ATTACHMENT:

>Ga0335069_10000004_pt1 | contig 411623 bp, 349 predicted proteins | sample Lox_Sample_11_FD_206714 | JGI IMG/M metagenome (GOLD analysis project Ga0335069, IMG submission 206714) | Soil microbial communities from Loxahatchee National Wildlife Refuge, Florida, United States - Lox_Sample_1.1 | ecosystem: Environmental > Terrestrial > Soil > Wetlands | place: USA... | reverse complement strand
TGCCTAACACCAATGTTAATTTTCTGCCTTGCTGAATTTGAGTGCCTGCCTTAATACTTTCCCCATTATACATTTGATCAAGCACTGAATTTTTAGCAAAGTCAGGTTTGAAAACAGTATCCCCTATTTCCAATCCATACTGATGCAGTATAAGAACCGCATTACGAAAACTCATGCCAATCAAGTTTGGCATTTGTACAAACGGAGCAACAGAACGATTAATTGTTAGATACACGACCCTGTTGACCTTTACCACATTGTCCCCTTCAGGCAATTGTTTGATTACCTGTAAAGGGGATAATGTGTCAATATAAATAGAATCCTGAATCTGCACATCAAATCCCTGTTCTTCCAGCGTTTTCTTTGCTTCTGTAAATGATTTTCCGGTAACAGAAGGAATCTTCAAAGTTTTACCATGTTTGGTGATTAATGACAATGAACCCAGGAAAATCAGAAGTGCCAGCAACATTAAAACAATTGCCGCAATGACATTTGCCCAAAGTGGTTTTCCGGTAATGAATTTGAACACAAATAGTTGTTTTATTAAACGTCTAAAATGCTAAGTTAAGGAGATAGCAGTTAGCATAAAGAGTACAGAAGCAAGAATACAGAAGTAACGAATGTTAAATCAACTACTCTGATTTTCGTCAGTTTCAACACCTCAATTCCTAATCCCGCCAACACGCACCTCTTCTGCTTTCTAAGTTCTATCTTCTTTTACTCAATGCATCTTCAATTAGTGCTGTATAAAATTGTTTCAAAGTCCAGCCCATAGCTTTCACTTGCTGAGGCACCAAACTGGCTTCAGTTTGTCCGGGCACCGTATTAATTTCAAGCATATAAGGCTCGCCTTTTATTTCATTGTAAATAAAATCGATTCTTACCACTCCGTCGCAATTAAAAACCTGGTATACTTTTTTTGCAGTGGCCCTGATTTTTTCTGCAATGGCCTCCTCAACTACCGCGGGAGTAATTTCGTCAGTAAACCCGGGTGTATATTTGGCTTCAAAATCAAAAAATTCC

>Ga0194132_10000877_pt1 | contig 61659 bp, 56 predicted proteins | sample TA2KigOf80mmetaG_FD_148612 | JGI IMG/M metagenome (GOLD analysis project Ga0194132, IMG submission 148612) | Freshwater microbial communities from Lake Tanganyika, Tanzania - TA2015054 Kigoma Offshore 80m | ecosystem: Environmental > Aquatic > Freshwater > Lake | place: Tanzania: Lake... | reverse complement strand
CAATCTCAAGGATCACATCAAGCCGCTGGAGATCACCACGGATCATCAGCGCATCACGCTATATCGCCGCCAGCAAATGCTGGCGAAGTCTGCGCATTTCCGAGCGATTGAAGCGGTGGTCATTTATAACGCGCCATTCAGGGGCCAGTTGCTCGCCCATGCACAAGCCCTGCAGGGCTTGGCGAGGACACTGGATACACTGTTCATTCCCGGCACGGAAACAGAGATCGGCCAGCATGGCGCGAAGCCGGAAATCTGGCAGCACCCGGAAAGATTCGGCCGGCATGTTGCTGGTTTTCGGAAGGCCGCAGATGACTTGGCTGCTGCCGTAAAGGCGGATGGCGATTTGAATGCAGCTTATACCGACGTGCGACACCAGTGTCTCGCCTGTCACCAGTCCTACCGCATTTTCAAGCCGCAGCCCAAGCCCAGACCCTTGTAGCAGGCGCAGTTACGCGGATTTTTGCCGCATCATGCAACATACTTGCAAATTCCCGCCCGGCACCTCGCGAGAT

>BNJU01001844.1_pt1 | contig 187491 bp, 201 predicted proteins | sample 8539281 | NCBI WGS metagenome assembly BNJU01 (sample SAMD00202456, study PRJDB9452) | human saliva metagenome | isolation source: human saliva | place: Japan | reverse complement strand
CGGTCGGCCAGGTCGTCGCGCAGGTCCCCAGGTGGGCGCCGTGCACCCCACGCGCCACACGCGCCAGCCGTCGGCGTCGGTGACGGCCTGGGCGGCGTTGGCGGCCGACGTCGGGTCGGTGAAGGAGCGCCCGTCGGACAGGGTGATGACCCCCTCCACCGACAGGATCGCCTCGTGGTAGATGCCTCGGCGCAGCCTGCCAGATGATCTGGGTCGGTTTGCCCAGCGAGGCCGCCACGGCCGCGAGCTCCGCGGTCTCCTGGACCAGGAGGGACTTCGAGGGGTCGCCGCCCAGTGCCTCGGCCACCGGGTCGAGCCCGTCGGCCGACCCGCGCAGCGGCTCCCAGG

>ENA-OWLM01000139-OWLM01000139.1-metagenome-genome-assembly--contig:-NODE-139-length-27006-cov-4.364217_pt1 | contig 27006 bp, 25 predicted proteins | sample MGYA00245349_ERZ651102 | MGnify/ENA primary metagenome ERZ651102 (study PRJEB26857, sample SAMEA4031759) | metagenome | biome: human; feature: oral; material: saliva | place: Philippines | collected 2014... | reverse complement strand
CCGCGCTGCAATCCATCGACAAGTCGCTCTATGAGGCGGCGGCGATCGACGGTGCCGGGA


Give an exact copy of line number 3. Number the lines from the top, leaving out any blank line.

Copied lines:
>Ga0194132_10000877_pt1 | contig 61659 bp, 56 predicted proteins | sample TA2KigOf80mmetaG_FD_148612 | JGI IMG/M metagenome (GOLD analysis project Ga0194132, IMG submission 148612) | Freshwater microbial communities from Lake Tanganyika, Tanzania - TA2015054 Kigoma Offshore 80m | ecosystem: Environmental > Aquatic > Freshwater > Lake | place: Tanzania: Lake... | reverse complement strand